For Play 1.1, the City’s target is to achieve 100% participation in clean electricity by 2030. While the City could possibly achieve this sooner than 2030, there are significant constraints to doing so. 100% participation would include “direct access” electricity customers, who procure directly from energy providers and for whom user information and electricity source information is not available to the City.

                     For Play 1.2, the target is calculated as total MWh from local solar divided by the total MWh from the entire community (includes commercial and residential electricity from SVCE, PG&E and direct access). This target takes into account the state’s policy requiring solar on all new residential by 2020 and all new commercial by 2030 (effective January 2020). Additional policies to enhance solar for existing buildings in addition to new construction could help accelerate this target; however, such policies are not contemplated in the Game Plan 2022.

                     For Plays 2.1 and 2.2, which contemplate complete electrification of existing and new buildings, are ambitious and not easy to achieve. Accelerating the targets further may not be realistic given that Sunnyvale is fairly built out and existing buildings will be challenging to convert to all-electric without substantial investments.

                     For Plays 3.1 and 3.2, targets are expressed as a reduction in the total vehicle miles traveled (VMT) in Sunnyvale by all vehicle types divided by the service population (which includes those who live in Sunnyvale as well as those who work in Sunnyvale). The targets are expressed as a percent reduction in VMT/service population relative to 2016 VMT/service population.


Policy Changes with Significant GHG Impact

The Playbook proposes several policy changes. Some examples include:

                     Move 2.E, which would examine opportunities to encourage building electrification by streamlining code and permitting;

                     Move 2.F, which would investigate the potential to create a differential tax rate for natural gas that would be higher than that for electricity;

                     Move 2.H, which would research the potential to pass a mandatory solar ordinance for new commercial developments.


Adoption of the Playbook does not automatically establish these policies; rather, adoption of the Playbook directs staff to pursue evaluation of the approaches and develop proposed policy, which would need to be approved by the City Council in order to be implemented. These policies, if adopted, would potentially create significant reductions in natural gas use and associated emissions. Further policy changes may be proposed in subsequent implementation plans (Game Plans).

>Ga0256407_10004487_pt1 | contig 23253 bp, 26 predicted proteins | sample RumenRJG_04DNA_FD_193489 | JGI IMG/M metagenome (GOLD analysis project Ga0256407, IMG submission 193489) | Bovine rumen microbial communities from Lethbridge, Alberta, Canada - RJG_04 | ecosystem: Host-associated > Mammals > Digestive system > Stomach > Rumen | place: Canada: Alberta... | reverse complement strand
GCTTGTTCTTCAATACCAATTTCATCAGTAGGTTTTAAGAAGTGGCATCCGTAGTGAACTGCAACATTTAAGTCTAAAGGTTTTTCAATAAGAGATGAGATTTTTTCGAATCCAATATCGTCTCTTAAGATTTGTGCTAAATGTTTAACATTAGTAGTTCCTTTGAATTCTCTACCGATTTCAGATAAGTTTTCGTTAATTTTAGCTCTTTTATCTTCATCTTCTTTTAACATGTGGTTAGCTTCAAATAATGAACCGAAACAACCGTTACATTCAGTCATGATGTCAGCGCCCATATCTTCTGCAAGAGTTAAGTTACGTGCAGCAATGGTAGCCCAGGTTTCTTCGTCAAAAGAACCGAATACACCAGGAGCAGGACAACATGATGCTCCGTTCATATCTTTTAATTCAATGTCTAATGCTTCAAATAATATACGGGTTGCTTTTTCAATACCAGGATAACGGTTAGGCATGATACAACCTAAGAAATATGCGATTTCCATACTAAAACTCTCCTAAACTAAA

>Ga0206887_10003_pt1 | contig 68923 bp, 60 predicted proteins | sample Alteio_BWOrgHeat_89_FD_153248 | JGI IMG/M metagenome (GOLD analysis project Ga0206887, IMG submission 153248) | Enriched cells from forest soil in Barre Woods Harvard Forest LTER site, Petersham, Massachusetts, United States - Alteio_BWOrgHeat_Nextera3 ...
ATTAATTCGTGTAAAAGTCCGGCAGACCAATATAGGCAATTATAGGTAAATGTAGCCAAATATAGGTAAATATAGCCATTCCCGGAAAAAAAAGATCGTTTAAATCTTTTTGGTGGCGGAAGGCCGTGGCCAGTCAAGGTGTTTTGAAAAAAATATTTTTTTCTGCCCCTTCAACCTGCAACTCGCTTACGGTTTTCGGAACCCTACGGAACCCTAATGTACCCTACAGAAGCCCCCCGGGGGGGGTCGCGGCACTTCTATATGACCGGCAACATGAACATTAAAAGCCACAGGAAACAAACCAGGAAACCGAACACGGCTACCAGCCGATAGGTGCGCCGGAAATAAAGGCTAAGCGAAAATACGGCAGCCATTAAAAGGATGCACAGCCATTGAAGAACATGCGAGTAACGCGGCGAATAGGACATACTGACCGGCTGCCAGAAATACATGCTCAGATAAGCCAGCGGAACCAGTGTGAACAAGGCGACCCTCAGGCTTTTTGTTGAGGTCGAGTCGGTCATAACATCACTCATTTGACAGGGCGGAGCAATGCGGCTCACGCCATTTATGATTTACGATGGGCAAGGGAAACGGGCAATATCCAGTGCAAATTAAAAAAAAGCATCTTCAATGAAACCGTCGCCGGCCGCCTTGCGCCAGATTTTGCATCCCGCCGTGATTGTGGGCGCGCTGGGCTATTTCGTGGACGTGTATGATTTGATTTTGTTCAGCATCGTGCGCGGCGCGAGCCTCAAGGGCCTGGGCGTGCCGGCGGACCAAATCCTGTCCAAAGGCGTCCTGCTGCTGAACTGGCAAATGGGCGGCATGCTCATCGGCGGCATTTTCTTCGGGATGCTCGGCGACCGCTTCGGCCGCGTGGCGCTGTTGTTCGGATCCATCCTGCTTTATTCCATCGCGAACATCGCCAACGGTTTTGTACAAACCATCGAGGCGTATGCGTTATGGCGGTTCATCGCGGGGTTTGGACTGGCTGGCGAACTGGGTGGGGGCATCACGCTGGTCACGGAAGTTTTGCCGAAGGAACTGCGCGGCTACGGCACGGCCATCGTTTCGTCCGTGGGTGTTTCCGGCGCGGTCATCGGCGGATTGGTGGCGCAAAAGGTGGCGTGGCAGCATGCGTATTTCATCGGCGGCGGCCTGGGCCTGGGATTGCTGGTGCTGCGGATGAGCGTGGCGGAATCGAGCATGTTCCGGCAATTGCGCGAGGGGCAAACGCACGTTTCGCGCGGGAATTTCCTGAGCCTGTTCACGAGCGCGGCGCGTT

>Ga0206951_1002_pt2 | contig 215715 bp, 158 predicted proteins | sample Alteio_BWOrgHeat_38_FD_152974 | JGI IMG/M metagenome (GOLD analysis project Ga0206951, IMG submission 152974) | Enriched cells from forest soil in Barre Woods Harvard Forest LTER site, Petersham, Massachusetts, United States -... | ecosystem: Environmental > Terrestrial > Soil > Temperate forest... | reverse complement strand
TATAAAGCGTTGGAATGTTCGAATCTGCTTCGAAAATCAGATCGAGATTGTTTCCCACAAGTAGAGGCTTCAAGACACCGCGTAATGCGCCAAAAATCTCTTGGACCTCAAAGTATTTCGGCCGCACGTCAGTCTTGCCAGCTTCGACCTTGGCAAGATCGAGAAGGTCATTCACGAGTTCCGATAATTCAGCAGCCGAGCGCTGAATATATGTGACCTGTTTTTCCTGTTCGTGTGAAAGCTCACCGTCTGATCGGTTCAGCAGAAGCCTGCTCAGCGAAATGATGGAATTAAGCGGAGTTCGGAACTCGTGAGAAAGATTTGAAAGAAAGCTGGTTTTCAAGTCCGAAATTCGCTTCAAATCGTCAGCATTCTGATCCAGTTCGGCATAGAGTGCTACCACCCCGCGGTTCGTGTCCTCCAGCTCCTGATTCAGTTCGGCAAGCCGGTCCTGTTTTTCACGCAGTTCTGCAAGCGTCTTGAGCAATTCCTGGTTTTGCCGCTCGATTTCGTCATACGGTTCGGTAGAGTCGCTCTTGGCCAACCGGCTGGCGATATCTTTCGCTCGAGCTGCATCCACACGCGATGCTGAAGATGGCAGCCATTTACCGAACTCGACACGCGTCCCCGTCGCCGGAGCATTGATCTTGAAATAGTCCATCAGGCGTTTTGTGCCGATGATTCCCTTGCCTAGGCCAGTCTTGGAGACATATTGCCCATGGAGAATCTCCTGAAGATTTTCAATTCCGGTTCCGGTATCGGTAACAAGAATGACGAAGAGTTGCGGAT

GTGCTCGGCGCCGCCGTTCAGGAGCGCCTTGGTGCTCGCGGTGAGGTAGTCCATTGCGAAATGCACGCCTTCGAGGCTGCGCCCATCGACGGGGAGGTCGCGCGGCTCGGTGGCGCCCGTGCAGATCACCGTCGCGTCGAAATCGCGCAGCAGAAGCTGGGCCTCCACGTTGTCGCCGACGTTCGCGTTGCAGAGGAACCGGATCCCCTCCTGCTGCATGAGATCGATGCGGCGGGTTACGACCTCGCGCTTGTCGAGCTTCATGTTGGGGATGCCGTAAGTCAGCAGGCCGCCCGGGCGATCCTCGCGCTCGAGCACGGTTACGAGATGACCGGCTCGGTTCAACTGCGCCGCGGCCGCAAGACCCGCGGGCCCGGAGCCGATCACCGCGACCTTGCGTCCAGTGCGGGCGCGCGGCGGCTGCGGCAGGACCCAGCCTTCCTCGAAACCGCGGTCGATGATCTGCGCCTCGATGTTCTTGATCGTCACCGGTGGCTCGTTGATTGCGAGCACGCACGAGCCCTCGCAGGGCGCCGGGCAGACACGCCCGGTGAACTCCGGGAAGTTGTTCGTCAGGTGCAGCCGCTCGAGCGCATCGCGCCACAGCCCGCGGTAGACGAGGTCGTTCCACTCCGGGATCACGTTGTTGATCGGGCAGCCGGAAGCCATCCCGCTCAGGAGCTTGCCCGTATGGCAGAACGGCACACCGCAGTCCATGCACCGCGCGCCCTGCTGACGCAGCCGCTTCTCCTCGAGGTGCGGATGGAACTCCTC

Engaging the Community for Effective Implementation

Staff recognizes that community engagement is critical to the community adopting new behaviors and achieving emissions reductions. For this reason, Strategy 5 of the Playbook is dedicated to “Empowering Our Community.” Within this, Play 5.1 focuses on creating awareness and engaging the community in climate action. Moves planned through 2022 include Move 5.A, which focuses on building connections between neighbors and creating grassroots engagement; Move 5.E, which focuses on engaging youth on climate change; and Move 5.F, which will engage large businesses to encourage their employees to participate in climate action.


Potential Emissions Reductions from Solid Waste

As shown in the staff presentation, solid waste emissions reductions contribute to a very small portion (3%) of the total emissions reductions needed to achieve an overall 80% reduction in emissions below 1990 levels by 2050. This is because the impact of implementing the policies in the Zero Waste Strategic Plan is largely accounted for as an ongoing impact of Climate Action Plan 1.0 (CAP 1.0) implementation. Therefore, only additional strategies identified in the Playbook, beyond those envisioned in the Zero Waste Strategic Plan, provide additional emissions reductions.


Further, addressing single-use plastics is not called out specifically in the Playbook as their greenhouse gas emissions impact, as tracked in the City’s communitywide inventory, is not significant. This issue would be addressed as a part of Move 4.C, which is broadly focused on reducing waste. With the Playbook’s proposed Game Plan 2022, staff does not envision examining the viability of a fee or tax on single-use plastic items to discourage their use; however, such fees or taxes could be considered for future Game Plans and will be examined as part of Study Issue ESD 19-01 in the upcoming fiscal year.





Public contact was made by posting the Council agenda on the City's official-notice bulletin board outside City Hall, at the Sunnyvale Senior Center, Community Center and Department of Public Safety; and by making the agenda and report available at the Sunnyvale Public Library, the Office of the City Clerk and on the City's website.



Prepared by: Melody Tovar, Regulatory Programs Division Manager

Reviewed by: Ramana Chinnakotla, Director, Environmental Services

Reviewed by: Trudi Ryan, Director, Community Development

Approved by: Kent Steffens, City Manager